Though there is as yet no actual proof of this theory, certain facts go to support it. Dunstan’s behaviour to Edwy was that of the mock king to the real king, as can be seen in innumerable instances where the mock king’s actions are recorded. The stories of Dunstan’s magical powers show that he was regarded by the people as having more than mortal qualities. He died on February 2nd, one of the four great quarterly Sabbaths. William I was not called upon for sacrifice, therefore Lanfranc’s relations with the king were friendly; but it should be noted that the appointment to the see was entirely in the king’s hands, and that Lanfranc accepted the post as a king’s man. The bitter quarrels between Rufus and Anselm seem to owe their point to personal feeling. If the Pagan Rufus were prepared to fulfil the old custom of sacrifice, he might naturally desire a substitute. Anselm’s persistent appeal to the Pope, though at first he had been content to accept his high position from Rufus, may mean that he refused to be the victim, perhaps from want of personal courage or because he would not consent to a Pagan custom, which in the end Rufus had to fulfil in his own person.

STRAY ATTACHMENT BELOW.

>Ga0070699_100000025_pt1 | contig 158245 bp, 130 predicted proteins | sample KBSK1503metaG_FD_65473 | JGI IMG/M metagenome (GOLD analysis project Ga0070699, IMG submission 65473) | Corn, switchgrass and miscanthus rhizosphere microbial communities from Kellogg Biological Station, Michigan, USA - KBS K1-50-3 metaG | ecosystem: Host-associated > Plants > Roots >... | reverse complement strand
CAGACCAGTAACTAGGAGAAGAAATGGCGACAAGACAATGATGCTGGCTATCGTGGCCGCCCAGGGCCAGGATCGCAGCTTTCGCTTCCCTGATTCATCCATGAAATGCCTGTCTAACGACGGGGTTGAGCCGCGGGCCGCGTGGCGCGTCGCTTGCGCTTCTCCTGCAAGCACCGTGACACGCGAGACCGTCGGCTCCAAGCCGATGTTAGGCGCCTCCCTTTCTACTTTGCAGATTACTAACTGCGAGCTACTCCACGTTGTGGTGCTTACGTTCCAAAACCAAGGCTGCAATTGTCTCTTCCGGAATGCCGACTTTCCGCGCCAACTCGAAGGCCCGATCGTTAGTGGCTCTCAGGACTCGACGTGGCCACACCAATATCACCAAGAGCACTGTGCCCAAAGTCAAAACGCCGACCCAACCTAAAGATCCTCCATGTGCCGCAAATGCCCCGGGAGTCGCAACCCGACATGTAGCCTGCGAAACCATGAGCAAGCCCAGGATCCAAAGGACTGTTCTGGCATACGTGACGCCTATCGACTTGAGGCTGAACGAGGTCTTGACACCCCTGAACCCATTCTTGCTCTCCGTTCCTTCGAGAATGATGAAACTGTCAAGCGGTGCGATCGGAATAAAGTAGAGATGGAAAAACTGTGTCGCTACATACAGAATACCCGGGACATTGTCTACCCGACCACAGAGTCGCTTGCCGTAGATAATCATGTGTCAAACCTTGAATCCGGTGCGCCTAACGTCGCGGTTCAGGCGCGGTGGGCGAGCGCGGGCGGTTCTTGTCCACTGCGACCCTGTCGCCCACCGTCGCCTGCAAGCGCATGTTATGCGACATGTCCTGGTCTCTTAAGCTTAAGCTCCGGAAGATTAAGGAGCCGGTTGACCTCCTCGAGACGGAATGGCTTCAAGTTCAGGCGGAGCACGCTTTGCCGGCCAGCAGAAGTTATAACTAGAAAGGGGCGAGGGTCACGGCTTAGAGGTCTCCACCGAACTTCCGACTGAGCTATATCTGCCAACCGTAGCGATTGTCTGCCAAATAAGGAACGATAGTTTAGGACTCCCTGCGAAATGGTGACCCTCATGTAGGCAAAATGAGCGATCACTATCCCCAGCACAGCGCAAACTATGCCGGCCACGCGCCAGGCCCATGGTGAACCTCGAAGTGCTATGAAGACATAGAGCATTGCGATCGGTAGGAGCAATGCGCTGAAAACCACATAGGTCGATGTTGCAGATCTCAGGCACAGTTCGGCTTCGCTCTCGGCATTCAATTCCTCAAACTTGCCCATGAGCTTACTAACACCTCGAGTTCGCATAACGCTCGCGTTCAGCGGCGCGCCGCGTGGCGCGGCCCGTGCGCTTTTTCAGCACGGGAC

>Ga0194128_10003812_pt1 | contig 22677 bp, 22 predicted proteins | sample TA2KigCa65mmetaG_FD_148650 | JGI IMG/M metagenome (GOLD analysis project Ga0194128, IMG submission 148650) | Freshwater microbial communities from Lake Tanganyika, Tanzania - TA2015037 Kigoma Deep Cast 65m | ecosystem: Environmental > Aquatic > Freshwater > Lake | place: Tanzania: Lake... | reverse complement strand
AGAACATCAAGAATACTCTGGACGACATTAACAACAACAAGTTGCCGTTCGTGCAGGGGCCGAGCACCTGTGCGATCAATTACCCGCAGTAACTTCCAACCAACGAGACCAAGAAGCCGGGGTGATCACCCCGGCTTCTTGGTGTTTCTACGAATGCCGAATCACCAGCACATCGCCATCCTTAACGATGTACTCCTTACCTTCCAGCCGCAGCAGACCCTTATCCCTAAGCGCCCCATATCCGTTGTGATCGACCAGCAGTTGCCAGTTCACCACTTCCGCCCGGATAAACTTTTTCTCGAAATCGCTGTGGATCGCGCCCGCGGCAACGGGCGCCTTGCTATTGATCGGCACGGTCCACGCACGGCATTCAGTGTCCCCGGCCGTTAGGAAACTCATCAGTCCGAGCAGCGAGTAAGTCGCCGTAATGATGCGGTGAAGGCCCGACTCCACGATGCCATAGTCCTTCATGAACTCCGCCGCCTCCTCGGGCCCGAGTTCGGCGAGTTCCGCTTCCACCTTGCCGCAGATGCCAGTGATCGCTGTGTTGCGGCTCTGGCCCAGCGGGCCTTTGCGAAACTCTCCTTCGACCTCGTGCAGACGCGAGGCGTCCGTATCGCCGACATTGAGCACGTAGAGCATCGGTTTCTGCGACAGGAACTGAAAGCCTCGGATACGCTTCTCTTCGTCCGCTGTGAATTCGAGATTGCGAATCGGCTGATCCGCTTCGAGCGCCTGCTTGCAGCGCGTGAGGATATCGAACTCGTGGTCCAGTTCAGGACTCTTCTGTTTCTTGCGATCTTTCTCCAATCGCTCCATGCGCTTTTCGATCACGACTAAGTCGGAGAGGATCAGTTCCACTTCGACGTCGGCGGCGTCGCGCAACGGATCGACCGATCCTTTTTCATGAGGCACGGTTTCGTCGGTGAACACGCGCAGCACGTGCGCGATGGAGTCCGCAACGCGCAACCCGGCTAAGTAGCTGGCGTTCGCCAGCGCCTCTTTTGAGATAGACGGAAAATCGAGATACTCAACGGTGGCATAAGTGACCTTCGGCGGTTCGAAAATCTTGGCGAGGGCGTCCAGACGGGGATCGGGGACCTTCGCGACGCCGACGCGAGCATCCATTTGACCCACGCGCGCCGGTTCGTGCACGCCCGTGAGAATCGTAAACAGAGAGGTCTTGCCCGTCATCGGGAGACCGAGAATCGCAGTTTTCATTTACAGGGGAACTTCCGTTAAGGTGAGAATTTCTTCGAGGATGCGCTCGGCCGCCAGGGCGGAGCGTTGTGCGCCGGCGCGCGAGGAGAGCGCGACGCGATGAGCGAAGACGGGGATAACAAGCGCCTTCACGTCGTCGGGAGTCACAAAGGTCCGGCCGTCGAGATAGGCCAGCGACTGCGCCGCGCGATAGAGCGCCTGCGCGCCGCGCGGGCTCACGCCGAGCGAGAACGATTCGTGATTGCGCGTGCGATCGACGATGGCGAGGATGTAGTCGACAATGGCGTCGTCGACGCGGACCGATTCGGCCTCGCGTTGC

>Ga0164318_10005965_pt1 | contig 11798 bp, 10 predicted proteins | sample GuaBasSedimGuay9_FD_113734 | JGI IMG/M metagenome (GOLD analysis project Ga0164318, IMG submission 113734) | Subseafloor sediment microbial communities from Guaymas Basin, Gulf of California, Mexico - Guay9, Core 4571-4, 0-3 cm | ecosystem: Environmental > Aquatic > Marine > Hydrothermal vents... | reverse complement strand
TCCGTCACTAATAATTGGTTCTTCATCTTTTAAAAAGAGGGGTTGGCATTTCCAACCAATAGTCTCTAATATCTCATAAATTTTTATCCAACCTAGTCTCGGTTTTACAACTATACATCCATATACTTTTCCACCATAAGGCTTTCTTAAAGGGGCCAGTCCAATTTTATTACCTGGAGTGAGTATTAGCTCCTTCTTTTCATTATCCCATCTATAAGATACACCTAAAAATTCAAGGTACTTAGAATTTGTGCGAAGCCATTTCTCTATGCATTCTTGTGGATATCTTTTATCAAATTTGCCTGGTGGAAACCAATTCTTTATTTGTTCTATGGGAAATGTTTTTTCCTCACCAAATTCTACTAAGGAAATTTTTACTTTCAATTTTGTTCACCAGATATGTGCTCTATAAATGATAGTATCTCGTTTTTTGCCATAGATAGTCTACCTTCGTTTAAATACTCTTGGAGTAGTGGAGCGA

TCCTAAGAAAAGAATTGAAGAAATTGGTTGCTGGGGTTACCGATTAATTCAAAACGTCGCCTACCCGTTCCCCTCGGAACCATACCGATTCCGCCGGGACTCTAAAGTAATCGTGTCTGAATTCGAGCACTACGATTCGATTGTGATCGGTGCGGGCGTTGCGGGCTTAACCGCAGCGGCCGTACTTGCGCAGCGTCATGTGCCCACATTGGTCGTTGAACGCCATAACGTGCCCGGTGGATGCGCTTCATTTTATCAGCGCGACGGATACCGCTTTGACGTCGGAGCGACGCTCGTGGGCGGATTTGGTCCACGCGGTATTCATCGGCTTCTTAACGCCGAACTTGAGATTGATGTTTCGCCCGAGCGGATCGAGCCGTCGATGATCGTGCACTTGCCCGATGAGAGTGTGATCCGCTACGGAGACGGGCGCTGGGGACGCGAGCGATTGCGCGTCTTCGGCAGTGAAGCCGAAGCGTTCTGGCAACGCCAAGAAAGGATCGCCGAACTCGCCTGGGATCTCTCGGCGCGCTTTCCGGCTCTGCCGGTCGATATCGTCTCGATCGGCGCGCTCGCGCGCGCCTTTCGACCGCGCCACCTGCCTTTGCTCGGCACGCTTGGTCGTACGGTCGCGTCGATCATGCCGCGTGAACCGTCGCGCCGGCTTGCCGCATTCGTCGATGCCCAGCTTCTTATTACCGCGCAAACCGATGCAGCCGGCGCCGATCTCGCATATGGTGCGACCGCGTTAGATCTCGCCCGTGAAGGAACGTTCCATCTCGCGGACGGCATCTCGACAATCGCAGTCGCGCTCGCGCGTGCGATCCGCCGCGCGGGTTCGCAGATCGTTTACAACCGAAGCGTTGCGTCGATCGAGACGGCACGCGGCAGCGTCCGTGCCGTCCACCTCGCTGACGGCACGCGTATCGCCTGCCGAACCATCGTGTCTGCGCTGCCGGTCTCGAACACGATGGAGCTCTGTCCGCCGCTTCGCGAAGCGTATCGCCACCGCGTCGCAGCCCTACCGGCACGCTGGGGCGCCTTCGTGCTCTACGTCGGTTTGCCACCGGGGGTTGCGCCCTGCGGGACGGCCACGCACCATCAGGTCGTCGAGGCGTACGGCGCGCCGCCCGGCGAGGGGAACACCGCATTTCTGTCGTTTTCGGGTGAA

With Henry II and Becket there was the same conflict. Like Anselm, Becket was not supported by the greater number of his fellow-bishops, and like Anselm, also, he was driven out of the country by the king. But Henry was a sterner and more ruthless man than Rufus; and when Becket continued obstinate his kinsfolk were stripped of their possessions and driven into exile and Henry used all the means in his power to force Becket to surrender, and succeeded in the end. The last time that the two met was in Normandy, and when the archbishop mounted his horse to leave the king held the stirrup for him. This humility was not in accordance with Henry’s character, but if Becket had consented to be the Divine Victim the real king would then, according to custom, be subordinate for the time being to the mock king.